I don’t really know anyone who loves debriefing after an organizing or advocacy campaign.
I know I don’t.
I mean, how can rehashing what worked, and what didn’t, possibly compare with the excitement of planning your strategy, or the intensity of implementation?
But I don’t know that that’s really the point.
What I do know is that we skip over the debriefing part of the process at our own peril; that, to the long-term viability of our organizing efforts, it’s every bit as important as the other phases; and that skillfully facilitating a debriefing session is far from easy.
The best news?
Social workers are naturals at this part.
Key to a successful debriefing are some of the skills that social workers hone, both through our professional education and through our work with clients: attending to both affect and content, eliciting participation from all members, monitoring intragroup relationships, and utilizing active listening that can lead to corrective action.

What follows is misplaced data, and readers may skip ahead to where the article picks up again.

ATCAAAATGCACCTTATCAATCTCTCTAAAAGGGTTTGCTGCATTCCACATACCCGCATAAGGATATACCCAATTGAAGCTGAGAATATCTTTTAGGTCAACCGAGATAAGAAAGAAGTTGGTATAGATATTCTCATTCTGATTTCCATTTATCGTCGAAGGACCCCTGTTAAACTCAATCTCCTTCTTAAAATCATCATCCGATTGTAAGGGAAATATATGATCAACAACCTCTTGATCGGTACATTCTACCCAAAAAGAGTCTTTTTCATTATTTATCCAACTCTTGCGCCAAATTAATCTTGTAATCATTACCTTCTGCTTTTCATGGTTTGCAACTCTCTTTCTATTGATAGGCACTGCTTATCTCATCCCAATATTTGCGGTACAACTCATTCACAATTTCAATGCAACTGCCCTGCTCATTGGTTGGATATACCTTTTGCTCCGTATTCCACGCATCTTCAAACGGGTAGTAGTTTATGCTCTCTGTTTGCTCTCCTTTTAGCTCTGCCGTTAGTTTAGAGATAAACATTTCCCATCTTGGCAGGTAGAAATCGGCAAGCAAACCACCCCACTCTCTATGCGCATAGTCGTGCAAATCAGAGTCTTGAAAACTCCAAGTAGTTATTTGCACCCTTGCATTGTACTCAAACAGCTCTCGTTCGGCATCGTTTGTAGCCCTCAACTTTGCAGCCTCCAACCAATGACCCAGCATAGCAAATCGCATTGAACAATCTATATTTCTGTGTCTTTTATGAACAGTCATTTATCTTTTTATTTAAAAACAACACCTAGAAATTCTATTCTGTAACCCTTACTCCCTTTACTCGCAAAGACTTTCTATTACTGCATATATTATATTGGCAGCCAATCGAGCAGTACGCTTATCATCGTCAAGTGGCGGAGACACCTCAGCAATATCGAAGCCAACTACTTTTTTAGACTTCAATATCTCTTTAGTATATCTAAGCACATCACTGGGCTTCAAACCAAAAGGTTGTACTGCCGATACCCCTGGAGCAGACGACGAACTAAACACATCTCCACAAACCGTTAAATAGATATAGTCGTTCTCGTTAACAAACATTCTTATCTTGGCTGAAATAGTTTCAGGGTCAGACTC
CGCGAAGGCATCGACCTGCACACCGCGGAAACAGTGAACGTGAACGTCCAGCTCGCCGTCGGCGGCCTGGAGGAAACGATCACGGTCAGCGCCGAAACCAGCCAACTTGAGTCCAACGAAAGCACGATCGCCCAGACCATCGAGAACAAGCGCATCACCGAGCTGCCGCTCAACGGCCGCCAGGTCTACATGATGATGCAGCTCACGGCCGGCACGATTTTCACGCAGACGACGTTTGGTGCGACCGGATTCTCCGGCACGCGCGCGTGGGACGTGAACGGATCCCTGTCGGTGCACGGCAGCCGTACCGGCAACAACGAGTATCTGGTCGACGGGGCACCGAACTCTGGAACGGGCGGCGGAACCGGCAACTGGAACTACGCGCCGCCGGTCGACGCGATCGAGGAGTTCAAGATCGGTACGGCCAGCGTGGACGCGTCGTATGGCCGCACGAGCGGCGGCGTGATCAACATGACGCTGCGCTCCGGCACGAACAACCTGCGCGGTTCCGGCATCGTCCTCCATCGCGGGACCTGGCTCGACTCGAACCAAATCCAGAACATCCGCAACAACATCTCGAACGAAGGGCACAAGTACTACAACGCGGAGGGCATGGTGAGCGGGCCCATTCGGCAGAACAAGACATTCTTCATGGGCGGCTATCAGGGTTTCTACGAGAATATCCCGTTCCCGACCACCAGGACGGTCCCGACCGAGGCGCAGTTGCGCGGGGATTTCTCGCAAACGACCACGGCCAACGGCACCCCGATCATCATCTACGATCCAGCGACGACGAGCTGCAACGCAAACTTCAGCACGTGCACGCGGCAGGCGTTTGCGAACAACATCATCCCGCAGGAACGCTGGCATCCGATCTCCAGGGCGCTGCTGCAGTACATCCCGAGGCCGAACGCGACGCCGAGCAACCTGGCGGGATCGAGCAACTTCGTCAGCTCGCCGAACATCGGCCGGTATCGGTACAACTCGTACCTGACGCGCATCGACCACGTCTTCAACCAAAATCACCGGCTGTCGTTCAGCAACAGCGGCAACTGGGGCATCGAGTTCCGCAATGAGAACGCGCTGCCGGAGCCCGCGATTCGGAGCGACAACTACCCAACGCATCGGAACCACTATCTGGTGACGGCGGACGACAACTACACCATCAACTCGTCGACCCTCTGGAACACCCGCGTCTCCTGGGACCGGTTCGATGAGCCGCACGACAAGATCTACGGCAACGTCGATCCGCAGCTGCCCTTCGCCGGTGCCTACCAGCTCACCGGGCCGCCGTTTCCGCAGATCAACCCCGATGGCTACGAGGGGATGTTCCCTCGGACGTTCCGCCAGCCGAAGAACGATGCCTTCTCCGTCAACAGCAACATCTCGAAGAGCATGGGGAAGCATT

I remember one debriefing session, for example, that revealed that my decision to skip one part of the agenda because we were running more than 20 minutes behind (and our guests of honor had a cross-country bus to catch!) resulted in some feelings of betrayal among some of our coalition. Some damage was done, but we were able to repair it much more quickly because we paid attention to it.
Another debriefing session discovered that my leaders thought that we weren’t aiming high enough in our legislative goals, and that they wanted to ramp up the next phase of the campaign. Without taking the time to talk through the work, I could have missed this huge step.
And, of course, I’ll never forget the coalition debriefing where one member let slip that her organization was receiving significant grant funds to support the work, while the rest of us were adding the work to our existing loads. Needless to say, some renegotiation ensued.
I’d love to hear your own stories about debriefing in advocacy, how you make it work, and what it has meant for your progress (and your process). Here are my top five debriefing tips, mostly learned the hard way:
How do you “debrief” in macro practice? How do your social work skills come into play? What lessons would you add to the five above?